ABSTRACT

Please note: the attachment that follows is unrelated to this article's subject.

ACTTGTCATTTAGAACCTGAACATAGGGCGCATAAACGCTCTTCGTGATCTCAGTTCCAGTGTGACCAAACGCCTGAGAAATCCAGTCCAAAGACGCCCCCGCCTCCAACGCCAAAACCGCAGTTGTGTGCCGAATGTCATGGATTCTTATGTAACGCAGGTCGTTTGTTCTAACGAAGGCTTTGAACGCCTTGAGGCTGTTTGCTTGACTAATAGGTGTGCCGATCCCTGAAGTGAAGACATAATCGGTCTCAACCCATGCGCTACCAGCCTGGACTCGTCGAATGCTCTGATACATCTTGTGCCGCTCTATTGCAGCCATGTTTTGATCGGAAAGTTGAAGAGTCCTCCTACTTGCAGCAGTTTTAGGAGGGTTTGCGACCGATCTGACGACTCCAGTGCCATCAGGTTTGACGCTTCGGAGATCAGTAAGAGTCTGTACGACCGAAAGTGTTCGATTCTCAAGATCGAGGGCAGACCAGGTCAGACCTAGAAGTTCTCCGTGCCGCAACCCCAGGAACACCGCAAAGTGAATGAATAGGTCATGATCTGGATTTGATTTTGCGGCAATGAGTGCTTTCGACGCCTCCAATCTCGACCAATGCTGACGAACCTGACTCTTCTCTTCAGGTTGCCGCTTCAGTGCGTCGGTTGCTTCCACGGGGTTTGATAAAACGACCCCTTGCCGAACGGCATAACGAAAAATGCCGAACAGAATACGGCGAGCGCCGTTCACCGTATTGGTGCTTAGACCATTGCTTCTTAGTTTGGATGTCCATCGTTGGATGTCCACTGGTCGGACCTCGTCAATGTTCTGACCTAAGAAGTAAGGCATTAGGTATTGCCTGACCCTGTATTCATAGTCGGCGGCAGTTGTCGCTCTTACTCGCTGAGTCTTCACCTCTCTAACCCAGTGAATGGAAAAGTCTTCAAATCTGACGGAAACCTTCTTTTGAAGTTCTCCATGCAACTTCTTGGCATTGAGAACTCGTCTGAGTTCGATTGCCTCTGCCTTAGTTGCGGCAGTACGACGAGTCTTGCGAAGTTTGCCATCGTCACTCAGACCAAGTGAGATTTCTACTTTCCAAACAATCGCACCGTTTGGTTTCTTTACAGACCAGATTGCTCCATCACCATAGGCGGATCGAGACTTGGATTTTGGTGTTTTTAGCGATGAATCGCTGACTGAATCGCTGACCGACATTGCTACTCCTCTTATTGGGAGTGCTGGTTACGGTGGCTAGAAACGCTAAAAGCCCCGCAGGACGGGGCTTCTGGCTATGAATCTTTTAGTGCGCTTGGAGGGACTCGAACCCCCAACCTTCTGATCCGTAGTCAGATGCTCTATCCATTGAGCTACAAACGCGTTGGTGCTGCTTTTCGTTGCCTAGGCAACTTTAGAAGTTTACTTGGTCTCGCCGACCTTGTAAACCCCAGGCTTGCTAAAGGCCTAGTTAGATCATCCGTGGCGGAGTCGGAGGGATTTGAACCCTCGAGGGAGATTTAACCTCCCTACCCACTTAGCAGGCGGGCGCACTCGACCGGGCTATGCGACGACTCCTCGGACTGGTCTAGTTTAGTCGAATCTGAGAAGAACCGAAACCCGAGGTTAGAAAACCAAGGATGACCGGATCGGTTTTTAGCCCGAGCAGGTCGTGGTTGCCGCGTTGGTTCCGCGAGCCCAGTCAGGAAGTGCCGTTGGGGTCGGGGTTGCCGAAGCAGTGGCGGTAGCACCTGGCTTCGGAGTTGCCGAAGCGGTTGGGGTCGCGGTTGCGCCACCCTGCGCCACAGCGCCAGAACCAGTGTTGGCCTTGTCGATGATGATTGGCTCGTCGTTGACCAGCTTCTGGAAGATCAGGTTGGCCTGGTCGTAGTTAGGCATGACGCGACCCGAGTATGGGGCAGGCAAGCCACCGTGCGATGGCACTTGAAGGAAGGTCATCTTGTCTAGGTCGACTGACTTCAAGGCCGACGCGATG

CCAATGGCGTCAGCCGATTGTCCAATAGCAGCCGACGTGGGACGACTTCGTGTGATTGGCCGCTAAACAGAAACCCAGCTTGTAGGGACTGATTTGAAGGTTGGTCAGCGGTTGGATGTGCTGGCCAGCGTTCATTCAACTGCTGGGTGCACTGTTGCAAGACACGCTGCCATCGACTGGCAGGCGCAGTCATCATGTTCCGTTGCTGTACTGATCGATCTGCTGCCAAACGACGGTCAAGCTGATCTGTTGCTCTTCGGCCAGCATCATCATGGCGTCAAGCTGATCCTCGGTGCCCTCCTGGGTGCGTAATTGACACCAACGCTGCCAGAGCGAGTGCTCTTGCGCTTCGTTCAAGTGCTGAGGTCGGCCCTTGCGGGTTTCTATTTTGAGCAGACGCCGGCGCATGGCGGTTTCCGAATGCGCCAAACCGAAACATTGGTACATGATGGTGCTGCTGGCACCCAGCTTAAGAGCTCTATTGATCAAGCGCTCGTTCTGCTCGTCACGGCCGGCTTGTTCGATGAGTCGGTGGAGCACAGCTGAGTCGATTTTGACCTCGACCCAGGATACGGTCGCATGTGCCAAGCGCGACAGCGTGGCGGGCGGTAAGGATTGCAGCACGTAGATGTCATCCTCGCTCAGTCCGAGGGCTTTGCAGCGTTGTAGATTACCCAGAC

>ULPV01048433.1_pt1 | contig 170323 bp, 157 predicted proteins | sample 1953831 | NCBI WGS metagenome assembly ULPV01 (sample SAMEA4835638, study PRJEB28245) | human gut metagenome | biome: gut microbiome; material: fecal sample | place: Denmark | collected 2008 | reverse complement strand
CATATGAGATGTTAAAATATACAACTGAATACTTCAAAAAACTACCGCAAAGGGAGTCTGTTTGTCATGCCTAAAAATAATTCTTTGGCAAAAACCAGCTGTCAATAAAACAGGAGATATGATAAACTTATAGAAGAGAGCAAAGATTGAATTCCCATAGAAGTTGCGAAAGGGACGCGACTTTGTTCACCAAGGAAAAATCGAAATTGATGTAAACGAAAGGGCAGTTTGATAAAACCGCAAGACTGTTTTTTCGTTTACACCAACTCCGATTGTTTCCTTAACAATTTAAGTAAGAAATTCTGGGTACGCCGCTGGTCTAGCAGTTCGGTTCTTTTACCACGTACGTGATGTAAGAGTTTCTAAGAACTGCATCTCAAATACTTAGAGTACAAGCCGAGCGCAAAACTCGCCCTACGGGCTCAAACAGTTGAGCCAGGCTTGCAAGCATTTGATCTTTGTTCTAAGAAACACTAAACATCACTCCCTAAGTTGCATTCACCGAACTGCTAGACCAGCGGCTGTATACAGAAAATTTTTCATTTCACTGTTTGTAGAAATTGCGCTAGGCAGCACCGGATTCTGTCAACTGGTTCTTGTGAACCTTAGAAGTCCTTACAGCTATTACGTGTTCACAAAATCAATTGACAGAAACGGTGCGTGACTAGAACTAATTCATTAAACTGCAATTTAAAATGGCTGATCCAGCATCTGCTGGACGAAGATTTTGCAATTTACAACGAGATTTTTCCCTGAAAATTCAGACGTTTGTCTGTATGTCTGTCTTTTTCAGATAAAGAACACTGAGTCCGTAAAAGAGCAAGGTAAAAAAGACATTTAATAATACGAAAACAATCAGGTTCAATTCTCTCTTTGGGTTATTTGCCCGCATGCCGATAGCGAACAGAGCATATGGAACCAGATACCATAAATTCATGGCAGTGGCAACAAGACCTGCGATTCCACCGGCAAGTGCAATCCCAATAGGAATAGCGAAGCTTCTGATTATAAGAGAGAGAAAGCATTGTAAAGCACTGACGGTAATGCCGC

One country invests 10% of its national income in developmental sectors of its economy and realizes a growth rate of 3.3%. Another country invests the same percentage of its national income in the same sectors but realizes only a 2% rate of growth or even less, with no clear reason for the difference. Economists will probably explain that the discrepancy is due to inequalities in the capital output ratios or to differences in efficiency, productivity, or other such variables. Such explanations may be correct in a mechanistic way or in the sense of identifying the differences accurately and stating them as facts, but they do not tell why the productivities are different or why the capital output ratios are not the same. To a large extent, the differences are due to the inefficiency of the production process in one country compared with that in another. Or the differences may be found in the context of economic activity. A less developed context would sustain lower productivity than a more developed context. I suggest that a major obstacle to achieving a Middle Eastern takeoff has been an underdeveloped context in most countries of the region. I suggest further that until these defects are remedied, the transition to a takeoff will be unlikely.